And no matter what your personal intentions were, at the end of the day, we simply didn't get as much as we could. Not by a long shot. We assembled a massive army, successfully invaded Normandy, and then decided to stop the tanks, demobilize, and negotiate a peace leaving the government in Berlin in power. It's not pretty, but it's what happened in terms of grand strategy.
"From now on, I'm going to be trying to identify and help the leftmost effective people in the Democratic Party"
Like I said, we're entering a period unlike any we've seen in a generation. And that requires a pretty radical shift in behavior. Reality-based lefty partisans are going to have to learn to distance themselves from the Donkey. It's not what we're used to. It won't be like that forever, but it sure as hell is like that now.
This will be the first federal election cycle in my life (defined as since I was 15yo) where I won't send a penny to any Democratic federal candidate, the DNC, DCCC, or DSCC. Even during the period in my life where I was dirt poor, I still sent out a bunch of $25 checks every two years to individual federal D's or their orgs. And outside that period, I always sent lots more than $25. I sent out the checks during cycles when the Donkey didn't particularly great. Federal Dems have been the church I tithe to. But not this cycle. Not a fucking penny. (Though if someone literally held a gun to my head and forced me to write a check to a federal Democrat or die, I'd send the check to Nancy to distribute.)
This cycle, and likely the next cycle as well, I'm only sending money to folks outside the Party. And specifically folks who actively resisted playing along in the train wreck of the past two years. Adam Green's PCCC is one place to start, though even he's a bit too cozy with the Party for my tastes. And there are plenty of others. Help out the folks who are willing to fight like hell against what's already on the rails for the next two years. Help out the folks who want to make enemies in the current Party. It's one of those rare moments in Party history when it's actually wise to empower the bomb throwers.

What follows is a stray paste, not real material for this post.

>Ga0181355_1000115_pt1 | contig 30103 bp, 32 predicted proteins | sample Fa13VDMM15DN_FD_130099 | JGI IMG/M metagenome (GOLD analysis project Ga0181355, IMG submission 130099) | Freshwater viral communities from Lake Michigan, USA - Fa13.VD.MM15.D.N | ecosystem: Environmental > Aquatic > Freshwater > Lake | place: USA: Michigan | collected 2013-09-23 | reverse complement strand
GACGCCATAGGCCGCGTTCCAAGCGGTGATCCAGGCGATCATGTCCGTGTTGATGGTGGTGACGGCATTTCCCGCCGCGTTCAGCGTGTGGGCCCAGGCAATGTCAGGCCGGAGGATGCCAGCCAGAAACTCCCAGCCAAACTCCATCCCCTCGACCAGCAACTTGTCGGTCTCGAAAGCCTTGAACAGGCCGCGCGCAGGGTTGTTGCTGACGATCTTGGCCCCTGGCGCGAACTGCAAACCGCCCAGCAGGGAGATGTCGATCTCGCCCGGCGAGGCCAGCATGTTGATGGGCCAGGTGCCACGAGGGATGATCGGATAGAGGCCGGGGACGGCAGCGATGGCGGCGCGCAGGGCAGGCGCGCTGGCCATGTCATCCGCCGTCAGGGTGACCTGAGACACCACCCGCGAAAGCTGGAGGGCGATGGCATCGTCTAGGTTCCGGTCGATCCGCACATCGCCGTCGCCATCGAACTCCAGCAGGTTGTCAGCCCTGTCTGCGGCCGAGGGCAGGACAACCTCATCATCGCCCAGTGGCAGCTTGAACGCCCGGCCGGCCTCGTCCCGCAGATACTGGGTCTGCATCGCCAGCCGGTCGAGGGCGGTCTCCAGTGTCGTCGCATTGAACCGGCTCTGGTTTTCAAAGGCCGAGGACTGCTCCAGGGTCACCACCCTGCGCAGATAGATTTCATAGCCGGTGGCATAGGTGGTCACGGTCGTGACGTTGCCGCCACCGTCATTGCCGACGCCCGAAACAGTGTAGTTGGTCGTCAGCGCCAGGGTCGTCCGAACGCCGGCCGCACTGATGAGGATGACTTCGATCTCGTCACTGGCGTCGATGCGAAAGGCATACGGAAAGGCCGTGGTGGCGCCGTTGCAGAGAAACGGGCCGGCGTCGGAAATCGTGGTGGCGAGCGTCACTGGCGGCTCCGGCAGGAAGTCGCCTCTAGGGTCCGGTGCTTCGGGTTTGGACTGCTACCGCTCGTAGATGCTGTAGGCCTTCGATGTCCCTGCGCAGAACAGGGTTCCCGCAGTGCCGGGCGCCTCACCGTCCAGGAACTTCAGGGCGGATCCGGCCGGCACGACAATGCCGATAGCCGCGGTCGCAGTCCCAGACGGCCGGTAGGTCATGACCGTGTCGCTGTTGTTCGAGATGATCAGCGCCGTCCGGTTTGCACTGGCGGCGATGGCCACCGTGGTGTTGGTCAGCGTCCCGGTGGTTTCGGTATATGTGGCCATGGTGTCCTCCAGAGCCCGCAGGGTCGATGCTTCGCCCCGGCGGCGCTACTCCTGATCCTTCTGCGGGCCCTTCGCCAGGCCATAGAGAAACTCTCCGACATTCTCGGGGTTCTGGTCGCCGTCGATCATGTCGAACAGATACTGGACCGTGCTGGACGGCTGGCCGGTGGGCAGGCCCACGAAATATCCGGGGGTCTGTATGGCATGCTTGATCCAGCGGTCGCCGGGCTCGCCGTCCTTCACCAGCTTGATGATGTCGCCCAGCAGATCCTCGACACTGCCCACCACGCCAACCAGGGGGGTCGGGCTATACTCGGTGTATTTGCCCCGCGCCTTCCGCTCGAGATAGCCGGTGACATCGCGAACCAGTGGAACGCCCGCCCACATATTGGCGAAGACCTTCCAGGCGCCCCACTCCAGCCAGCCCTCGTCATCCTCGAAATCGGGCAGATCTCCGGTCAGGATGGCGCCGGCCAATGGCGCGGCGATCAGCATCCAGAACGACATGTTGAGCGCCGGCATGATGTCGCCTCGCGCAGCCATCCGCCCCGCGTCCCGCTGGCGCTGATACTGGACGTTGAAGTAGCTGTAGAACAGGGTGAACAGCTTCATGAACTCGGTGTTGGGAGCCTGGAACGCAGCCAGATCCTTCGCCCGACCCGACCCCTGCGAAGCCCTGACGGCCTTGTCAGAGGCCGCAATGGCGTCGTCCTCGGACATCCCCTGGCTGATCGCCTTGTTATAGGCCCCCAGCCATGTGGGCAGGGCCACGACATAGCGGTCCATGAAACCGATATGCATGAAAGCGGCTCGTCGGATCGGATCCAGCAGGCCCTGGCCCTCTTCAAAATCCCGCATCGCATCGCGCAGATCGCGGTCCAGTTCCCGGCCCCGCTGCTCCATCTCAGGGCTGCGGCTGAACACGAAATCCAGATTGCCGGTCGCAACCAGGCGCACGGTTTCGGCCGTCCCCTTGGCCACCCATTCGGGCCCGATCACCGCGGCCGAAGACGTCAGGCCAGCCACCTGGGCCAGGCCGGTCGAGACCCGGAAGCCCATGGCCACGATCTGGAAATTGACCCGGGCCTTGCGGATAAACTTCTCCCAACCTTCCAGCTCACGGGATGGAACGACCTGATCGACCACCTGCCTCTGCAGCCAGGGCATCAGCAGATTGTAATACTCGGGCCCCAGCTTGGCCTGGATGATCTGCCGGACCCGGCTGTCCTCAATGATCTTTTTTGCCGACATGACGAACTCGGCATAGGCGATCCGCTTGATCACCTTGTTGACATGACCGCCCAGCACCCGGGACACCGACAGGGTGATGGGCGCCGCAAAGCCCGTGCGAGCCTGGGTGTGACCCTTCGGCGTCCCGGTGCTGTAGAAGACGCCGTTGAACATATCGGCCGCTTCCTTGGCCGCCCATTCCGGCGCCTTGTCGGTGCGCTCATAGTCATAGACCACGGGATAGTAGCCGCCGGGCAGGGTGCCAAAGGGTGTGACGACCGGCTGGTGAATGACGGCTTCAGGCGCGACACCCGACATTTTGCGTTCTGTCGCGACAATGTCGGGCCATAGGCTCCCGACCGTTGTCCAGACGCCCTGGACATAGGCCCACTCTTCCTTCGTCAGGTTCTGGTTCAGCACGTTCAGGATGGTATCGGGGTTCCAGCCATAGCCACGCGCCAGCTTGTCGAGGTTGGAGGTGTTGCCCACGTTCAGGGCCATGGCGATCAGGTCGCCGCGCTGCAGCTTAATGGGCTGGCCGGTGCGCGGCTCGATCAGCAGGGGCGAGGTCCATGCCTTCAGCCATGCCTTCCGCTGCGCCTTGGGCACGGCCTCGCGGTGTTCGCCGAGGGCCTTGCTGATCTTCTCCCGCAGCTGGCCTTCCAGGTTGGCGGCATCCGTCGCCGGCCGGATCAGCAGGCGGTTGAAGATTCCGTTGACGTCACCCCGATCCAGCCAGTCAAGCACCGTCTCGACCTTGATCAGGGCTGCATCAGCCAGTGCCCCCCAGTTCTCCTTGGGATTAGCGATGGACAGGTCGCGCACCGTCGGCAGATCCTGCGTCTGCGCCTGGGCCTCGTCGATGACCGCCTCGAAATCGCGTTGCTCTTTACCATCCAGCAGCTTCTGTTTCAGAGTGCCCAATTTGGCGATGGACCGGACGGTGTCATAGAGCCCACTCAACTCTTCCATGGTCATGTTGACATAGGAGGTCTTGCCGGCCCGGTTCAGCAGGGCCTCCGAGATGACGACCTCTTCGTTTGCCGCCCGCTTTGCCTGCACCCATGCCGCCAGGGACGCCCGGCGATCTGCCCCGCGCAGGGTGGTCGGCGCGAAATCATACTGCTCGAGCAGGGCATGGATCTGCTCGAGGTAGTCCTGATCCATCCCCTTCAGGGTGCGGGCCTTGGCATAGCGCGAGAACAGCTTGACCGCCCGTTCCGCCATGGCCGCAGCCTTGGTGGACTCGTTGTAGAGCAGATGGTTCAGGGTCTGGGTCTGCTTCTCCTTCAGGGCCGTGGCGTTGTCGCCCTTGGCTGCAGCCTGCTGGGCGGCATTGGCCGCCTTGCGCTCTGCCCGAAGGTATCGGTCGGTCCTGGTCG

And it's also time to set up what's going to have to pick up the pieces after your crowd finally gets chased out of the District after the king choppers out for good. There is going to be a power vacuum in the Party unlike anything we've seen in our lifetimes.
And I really do urge you to check out that Yves Smith C-SPAN video I linked upthread. Check out not only the truth she'll telling, but also check out how the normally right-of-center C-SPAN callers are, with only one exception, completely open and receptive to her message.
There's a very broad electoral audience out there for a populist left, but no one is selling that product to them at the moment. And that both ends of that situation likely won't change in the near future.
What's Yves is doing isn't politics, but a version of that is where we need to be prepared to storm in and we purge all the slimeballs Donkey aparratchiks and wealth-seekers the day after the king choppers out for the bunker for last time.
It'll be a bright day if we do the work ahead of time. It won't be easy in the meantime, and the rewards won't happen for a while. And the aparratchiks will be flashing their bling at us and making fun of us and calling us nasty names. But if the lefty-partisan reality-based community does their job now and consistently moving forward, it'll be an absolutely brilliantly bright day when the chopper finally ascends. Not a cloud in the sky.
However, if we don't do that job, and do it correctly, the massive power vacuum in the Party will be filled by the Zort Muckermans, Harlod Folds, and Mike Bloombergs of the world...
They're closing down police stations, firehouses, libraries, and streetlights all across American. That's all you think was feasible out of the 111th? That's how you think we got our money's worth out of hard work in multiple cycles of work for the Donkey?
Like I say, if you're ever on a side in a major financial transaction, Neil, please contact me so I can get some action on the other side of that transaction. I'm a big fan of receiving of no-risk money.
Nice post from Felix Salmon on how the tax bill President Obama (R) wants to push through this fall will cut taxes on millionaires.
Gotta love that 111th Congress...